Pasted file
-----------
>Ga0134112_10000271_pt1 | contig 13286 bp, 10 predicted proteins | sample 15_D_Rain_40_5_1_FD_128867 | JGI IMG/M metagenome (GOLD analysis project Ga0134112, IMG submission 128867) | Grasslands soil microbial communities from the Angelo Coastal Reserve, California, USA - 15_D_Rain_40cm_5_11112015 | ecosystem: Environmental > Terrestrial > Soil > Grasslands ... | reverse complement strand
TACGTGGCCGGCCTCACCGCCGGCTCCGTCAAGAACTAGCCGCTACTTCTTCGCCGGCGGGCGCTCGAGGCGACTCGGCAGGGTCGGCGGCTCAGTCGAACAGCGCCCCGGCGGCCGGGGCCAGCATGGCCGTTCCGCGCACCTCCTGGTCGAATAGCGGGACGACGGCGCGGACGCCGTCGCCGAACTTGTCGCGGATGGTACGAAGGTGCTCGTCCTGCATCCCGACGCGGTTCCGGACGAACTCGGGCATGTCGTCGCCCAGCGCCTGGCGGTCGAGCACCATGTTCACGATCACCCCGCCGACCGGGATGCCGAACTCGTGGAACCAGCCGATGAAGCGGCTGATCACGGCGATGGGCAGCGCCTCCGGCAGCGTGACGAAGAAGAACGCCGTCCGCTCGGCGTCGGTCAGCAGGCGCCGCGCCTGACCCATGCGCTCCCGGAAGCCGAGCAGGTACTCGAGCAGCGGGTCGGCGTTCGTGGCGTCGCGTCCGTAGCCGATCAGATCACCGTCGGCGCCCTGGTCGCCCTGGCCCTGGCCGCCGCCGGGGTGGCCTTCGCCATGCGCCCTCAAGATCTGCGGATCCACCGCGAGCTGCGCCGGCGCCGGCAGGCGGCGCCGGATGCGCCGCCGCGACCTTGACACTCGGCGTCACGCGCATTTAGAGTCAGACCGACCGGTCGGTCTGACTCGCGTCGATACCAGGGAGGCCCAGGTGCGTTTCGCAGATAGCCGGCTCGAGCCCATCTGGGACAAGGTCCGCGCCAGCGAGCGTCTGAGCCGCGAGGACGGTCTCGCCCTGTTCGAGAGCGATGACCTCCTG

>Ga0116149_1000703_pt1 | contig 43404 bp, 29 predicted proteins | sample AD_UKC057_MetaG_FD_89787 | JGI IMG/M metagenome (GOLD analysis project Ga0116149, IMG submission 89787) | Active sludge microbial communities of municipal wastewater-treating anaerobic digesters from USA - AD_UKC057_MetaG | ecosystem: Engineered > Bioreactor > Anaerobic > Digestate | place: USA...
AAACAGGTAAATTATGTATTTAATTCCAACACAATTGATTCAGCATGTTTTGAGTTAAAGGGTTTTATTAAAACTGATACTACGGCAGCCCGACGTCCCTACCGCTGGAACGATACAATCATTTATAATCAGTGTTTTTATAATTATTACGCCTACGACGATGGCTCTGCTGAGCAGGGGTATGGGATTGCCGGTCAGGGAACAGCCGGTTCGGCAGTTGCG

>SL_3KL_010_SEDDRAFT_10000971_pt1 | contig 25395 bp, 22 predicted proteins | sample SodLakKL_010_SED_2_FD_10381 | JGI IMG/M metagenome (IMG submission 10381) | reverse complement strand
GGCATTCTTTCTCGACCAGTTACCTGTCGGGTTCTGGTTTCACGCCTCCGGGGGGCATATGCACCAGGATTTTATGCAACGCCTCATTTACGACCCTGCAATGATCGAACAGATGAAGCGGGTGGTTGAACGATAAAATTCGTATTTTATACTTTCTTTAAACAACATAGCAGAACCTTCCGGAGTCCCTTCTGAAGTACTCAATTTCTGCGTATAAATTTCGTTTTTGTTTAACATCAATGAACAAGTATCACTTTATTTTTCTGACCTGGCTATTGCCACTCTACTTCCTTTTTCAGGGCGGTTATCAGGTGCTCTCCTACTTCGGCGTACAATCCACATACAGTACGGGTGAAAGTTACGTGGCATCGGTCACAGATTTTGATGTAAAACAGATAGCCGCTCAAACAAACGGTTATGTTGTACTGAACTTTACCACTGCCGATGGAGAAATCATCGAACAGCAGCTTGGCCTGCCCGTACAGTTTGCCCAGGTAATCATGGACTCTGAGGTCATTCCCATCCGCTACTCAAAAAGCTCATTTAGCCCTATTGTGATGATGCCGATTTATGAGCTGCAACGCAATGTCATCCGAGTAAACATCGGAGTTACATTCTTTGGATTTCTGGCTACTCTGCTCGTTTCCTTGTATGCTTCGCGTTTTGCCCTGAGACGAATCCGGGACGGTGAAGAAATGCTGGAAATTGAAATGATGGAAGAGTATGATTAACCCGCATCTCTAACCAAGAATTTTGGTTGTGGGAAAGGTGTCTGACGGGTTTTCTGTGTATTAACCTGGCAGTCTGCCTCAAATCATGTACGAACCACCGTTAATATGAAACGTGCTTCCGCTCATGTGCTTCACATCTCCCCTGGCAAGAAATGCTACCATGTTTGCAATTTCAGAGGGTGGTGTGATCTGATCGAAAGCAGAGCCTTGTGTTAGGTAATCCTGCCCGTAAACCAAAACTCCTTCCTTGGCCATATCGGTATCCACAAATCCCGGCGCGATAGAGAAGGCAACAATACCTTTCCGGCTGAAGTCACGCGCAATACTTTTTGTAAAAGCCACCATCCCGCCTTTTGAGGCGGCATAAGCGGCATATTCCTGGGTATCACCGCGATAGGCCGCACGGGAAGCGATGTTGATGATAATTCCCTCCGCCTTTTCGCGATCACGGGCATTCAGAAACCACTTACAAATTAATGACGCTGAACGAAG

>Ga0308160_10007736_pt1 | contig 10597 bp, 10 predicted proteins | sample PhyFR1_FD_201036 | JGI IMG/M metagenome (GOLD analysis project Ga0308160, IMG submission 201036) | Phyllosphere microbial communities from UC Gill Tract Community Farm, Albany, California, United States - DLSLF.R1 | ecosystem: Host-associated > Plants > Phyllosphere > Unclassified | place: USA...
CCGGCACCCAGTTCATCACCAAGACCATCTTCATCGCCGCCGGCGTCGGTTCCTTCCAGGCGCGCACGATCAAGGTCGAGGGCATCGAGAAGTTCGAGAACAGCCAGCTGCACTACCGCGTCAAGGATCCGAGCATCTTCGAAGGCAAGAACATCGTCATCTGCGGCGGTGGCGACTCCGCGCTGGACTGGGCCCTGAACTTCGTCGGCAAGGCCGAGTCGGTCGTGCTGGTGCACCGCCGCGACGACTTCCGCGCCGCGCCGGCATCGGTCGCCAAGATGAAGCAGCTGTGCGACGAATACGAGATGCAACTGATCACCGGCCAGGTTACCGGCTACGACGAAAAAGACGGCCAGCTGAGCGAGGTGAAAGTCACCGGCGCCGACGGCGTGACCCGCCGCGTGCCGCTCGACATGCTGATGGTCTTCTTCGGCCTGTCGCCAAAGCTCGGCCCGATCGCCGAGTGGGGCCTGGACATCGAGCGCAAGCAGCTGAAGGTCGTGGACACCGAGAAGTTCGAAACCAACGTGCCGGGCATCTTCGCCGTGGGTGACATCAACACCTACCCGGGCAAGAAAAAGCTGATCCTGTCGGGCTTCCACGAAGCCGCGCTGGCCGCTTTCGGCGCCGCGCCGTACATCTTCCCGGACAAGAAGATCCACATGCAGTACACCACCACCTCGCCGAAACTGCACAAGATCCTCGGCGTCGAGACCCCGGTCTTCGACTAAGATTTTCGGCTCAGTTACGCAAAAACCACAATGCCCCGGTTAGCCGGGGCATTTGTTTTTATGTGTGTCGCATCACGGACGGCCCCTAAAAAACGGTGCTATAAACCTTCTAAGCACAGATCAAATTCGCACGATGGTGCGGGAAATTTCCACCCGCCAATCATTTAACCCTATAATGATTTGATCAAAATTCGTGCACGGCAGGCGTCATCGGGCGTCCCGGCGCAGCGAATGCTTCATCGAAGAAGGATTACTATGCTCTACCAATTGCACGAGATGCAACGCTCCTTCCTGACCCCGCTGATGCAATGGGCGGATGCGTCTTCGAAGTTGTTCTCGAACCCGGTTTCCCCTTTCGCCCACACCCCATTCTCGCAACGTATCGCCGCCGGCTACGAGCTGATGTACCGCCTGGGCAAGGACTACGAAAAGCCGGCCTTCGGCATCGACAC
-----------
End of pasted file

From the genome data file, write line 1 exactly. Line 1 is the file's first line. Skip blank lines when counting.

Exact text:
>Ga0134112_10000271_pt1 | contig 13286 bp, 10 predicted proteins | sample 15_D_Rain_40_5_1_FD_128867 | JGI IMG/M metagenome (GOLD analysis project Ga0134112, IMG submission 128867) | Grasslands soil microbial communities from the Angelo Coastal Reserve, California, USA - 15_D_Rain_40cm_5_11112015 | ecosystem: Environmental > Terrestrial > Soil > Grasslands ... | reverse complement strand